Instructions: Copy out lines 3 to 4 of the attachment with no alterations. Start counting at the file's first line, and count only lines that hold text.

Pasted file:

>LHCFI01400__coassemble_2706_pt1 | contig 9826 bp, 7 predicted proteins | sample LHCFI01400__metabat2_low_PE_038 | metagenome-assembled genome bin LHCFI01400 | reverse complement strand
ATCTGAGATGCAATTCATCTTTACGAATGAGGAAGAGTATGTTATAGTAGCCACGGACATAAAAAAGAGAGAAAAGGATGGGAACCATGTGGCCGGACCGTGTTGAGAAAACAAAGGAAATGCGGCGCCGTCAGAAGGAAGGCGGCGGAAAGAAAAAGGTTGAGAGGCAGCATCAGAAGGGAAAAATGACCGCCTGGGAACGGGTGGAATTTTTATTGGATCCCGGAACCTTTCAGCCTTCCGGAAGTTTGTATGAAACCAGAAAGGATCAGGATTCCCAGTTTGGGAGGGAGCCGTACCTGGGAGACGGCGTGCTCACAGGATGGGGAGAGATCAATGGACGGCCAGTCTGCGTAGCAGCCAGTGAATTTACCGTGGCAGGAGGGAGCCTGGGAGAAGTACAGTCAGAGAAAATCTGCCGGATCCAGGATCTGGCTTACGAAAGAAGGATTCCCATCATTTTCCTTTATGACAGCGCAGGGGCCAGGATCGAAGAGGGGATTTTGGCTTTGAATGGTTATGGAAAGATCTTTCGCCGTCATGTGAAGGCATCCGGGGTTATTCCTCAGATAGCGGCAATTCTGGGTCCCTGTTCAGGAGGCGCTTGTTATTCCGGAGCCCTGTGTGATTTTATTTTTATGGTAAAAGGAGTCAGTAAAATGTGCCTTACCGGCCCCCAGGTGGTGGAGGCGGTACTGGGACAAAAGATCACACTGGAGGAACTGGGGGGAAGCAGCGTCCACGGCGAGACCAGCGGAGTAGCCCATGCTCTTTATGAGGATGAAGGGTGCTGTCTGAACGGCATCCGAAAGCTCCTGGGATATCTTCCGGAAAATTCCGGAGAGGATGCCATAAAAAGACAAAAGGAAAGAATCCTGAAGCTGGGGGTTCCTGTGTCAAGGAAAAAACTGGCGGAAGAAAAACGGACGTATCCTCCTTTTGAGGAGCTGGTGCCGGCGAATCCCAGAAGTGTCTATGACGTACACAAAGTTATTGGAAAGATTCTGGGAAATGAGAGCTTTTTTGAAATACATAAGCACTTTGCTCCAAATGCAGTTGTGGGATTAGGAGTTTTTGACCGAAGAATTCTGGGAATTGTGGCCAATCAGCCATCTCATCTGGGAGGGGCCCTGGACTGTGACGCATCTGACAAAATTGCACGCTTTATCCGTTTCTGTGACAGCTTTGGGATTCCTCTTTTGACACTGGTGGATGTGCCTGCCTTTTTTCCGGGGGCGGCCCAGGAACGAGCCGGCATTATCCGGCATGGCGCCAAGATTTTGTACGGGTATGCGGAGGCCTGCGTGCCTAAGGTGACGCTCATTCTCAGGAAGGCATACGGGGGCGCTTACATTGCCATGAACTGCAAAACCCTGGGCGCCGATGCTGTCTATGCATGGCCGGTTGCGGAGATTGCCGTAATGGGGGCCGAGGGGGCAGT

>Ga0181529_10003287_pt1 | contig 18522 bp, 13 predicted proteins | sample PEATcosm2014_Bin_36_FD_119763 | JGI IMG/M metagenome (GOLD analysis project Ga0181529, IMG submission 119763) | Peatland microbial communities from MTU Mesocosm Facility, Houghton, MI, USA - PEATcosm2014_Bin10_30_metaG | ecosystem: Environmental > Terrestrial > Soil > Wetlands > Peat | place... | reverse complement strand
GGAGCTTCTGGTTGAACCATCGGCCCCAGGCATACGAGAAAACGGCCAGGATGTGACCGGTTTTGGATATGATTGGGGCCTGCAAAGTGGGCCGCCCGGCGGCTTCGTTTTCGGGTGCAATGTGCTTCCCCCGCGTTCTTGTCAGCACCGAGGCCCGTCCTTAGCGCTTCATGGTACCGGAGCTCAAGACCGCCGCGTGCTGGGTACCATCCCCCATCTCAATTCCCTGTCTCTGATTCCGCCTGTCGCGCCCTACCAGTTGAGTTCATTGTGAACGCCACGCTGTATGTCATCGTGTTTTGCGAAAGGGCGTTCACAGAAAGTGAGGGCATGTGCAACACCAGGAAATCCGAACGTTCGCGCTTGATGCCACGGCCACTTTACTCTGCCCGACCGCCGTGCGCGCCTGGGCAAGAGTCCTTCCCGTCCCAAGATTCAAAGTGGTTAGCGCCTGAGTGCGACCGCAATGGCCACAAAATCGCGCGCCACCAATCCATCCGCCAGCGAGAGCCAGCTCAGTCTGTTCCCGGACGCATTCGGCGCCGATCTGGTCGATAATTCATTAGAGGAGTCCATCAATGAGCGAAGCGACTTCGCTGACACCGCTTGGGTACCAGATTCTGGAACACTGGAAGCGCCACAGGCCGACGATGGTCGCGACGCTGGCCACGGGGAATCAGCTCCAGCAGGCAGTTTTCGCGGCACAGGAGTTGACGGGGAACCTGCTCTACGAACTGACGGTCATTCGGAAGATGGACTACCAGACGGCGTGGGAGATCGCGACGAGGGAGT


>Ga0181529_10003287_pt1 | contig 18522 bp, 13 predicted proteins | sample PEATcosm2014_Bin_36_FD_119763 | JGI IMG/M metagenome (GOLD analysis project Ga0181529, IMG submission 119763) | Peatland microbial communities from MTU Mesocosm Facility, Houghton, MI, USA - PEATcosm2014_Bin10_30_metaG | ecosystem: Environmental > Terrestrial > Soil > Wetlands > Peat | place... | reverse complement strand
GGAGCTTCTGGTTGAACCATCGGCCCCAGGCATACGAGAAAACGGCCAGGATGTGACCGGTTTTGGATATGATTGGGGCCTGCAAAGTGGGCCGCCCGGCGGCTTCGTTTTCGGGTGCAATGTGCTTCCCCCGCGTTCTTGTCAGCACCGAGGCCCGTCCTTAGCGCTTCATGGTACCGGAGCTCAAGACCGCCGCGTGCTGGGTACCATCCCCCATCTCAATTCCCTGTCTCTGATTCCGCCTGTCGCGCCCTACCAGTTGAGTTCATTGTGAACGCCACGCTGTATGTCATCGTGTTTTGCGAAAGGGCGTTCACAGAAAGTGAGGGCATGTGCAACACCAGGAAATCCGAACGTTCGCGCTTGATGCCACGGCCACTTTACTCTGCCCGACCGCCGTGCGCGCCTGGGCAAGAGTCCTTCCCGTCCCAAGATTCAAAGTGGTTAGCGCCTGAGTGCGACCGCAATGGCCACAAAATCGCGCGCCACCAATCCATCCGCCAGCGAGAGCCAGCTCAGTCTGTTCCCGGACGCATTCGGCGCCGATCTGGTCGATAATTCATTAGAGGAGTCCATCAATGAGCGAAGCGACTTCGCTGACACCGCTTGGGTACCAGATTCTGGAACACTGGAAGCGCCACAGGCCGACGATGGTCGCGACGCTGGCCACGGGGAATCAGCTCCAGCAGGCAGTTTTCGCGGCACAGGAGTTGACGGGGAACCTGCTCTACGAACTGACGGTCATTCGGAAGATGGACTACCAGACGGCGTGGGAGATCGCGACGAGGGAGT